William Langewiesche is one of America’s last star journalists, a relic from the golden age of the now-fading print industry. He grew up in Princeton, NJ, graduated from Stanford in 1977, and became a commercial pilot. He wrote occasionally for aviation magazines, but it wasn’t until 1991 (when he was 36) that he sent two unsolicited pieces to what was then the Atlantic Monthly. They rejected the pieces, but hired him as a national correspondent.

Since then, Langewiesche has reported on subjects as disparate as the Iraq War, winters in Napa Valley, and the recent U.S. Airways flight that forced to land in the Hudson River. He is regularly nominated for National Magazine awards, and has written books on, among other subjects, modern-day piracy and his travels across the Sahara.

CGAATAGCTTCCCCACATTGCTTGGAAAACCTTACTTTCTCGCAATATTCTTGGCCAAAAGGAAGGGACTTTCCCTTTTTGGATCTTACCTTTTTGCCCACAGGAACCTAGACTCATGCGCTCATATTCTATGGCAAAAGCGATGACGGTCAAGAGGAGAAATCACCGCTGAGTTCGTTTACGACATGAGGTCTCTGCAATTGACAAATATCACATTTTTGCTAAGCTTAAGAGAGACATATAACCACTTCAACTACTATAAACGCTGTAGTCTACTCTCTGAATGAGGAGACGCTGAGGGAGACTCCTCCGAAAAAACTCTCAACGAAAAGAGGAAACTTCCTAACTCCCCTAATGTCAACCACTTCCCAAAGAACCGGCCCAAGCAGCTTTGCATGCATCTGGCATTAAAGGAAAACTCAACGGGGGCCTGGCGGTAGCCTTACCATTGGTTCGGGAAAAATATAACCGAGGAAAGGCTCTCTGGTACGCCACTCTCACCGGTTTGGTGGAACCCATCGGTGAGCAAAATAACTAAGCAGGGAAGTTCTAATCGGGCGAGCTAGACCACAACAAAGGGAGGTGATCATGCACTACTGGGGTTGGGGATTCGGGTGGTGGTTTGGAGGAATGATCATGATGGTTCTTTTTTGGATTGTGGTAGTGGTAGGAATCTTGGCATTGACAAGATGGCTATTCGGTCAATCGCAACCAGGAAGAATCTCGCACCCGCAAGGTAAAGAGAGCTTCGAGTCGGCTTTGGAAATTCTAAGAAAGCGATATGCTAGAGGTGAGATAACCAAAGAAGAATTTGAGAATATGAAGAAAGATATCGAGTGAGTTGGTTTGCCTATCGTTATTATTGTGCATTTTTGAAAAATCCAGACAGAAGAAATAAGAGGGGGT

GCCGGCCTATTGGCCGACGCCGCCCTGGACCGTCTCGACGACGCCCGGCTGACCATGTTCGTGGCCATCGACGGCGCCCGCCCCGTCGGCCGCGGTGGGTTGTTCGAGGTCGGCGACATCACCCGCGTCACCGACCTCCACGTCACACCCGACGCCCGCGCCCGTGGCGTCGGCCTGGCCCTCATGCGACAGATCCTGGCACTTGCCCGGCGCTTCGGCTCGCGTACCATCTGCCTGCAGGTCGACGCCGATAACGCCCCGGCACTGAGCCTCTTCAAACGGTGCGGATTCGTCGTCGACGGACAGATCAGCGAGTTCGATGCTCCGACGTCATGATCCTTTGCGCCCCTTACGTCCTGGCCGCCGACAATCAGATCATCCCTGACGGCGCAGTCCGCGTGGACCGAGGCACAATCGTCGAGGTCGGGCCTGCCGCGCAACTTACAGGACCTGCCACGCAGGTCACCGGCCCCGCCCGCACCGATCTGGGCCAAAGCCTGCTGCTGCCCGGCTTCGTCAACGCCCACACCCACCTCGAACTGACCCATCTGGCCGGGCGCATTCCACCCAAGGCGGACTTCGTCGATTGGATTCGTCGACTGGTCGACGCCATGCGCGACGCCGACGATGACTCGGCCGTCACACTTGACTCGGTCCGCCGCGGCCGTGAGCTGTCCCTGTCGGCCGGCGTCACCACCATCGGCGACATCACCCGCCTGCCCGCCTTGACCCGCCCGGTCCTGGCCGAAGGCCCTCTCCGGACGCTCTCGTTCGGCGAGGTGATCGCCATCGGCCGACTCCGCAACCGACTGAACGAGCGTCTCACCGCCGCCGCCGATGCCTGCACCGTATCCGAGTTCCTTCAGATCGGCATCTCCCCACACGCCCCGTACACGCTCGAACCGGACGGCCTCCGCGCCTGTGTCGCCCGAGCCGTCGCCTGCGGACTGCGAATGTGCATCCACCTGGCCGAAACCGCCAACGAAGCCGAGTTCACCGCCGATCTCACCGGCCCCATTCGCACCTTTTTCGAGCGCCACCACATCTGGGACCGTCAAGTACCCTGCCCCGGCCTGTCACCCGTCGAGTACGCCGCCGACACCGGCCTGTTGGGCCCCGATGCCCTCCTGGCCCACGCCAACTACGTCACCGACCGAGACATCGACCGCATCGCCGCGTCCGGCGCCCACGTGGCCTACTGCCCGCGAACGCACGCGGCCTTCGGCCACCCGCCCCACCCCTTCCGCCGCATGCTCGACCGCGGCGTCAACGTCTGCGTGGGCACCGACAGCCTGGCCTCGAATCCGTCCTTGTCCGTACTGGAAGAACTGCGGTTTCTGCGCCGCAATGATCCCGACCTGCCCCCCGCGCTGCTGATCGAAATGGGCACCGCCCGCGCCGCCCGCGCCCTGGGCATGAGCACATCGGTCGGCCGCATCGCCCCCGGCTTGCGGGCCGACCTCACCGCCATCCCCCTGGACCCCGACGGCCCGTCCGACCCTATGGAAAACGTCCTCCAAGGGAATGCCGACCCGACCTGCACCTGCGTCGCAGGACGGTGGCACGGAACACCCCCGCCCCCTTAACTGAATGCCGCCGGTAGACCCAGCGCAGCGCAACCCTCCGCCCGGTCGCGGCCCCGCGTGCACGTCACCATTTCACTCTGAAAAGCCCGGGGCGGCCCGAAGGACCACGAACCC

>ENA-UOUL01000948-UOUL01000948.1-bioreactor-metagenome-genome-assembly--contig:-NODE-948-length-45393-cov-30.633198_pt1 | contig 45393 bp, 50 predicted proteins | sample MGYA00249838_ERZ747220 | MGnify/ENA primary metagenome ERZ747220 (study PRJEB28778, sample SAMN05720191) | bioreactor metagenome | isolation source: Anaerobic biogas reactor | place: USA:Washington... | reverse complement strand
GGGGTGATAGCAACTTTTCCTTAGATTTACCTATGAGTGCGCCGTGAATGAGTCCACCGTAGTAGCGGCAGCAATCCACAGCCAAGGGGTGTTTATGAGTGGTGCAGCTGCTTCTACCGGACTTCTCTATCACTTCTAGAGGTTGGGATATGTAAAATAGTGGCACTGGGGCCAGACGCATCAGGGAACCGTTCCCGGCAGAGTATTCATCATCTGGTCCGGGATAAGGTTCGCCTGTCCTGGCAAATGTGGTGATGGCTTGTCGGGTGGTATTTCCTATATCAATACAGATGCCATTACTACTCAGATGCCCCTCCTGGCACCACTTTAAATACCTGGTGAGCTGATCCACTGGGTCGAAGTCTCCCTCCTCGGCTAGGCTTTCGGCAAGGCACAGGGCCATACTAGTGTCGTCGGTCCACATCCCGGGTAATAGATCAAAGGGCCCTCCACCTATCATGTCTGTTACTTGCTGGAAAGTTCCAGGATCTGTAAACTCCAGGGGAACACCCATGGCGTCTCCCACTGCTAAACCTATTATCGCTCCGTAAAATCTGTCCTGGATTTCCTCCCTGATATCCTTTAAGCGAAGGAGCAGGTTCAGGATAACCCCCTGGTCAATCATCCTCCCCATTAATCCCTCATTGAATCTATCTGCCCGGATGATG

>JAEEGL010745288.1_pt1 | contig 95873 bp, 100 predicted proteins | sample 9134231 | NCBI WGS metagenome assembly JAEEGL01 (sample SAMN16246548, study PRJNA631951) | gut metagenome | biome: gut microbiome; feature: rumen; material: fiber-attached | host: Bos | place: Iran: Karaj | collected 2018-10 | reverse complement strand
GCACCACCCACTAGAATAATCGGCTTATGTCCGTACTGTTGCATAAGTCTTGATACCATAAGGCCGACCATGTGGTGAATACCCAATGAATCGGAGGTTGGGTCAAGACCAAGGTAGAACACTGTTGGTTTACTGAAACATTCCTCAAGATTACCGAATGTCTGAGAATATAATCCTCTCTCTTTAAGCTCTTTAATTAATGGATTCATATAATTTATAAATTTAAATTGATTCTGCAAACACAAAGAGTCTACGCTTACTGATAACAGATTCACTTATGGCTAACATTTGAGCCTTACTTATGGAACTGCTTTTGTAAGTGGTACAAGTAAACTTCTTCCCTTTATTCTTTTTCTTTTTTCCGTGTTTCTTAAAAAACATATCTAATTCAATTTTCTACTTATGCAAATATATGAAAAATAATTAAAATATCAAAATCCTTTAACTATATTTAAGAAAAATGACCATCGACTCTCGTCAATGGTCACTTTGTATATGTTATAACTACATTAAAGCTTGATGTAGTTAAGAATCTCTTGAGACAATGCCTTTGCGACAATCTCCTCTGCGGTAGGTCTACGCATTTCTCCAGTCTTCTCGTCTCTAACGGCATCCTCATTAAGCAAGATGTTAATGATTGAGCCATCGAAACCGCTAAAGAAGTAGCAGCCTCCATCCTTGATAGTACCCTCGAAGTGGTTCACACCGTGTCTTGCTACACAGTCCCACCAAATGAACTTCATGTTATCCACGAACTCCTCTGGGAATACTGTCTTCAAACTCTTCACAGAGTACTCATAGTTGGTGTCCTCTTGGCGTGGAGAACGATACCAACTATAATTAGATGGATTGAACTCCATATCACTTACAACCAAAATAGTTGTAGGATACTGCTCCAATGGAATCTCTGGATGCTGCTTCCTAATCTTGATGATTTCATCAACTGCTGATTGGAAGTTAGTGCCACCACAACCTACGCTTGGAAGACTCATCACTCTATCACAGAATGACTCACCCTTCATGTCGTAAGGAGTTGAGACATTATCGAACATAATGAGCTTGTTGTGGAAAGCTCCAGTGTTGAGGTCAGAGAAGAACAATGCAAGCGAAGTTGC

Star journalists recall an earlier, more glamorous time and Langewiesche plays the part. In 2006 he left The Atlantic to become Vanity Fair’s international correspondent — possibly the most alluring job in journalism. He is debonair in just the way a pilot-turned-reporter ought to be. He still flies during his free time, which he splits between California and France, and smokes brown-paper cigarettes. He dresses in classic WASP style — in sharp but conservative, well-tailored garb. He’s almost always photographed in a crisp button-down, with the sleeves rolled up to show a large-faced Breitling watch.

Images courtesy of the Fashion Spot forums.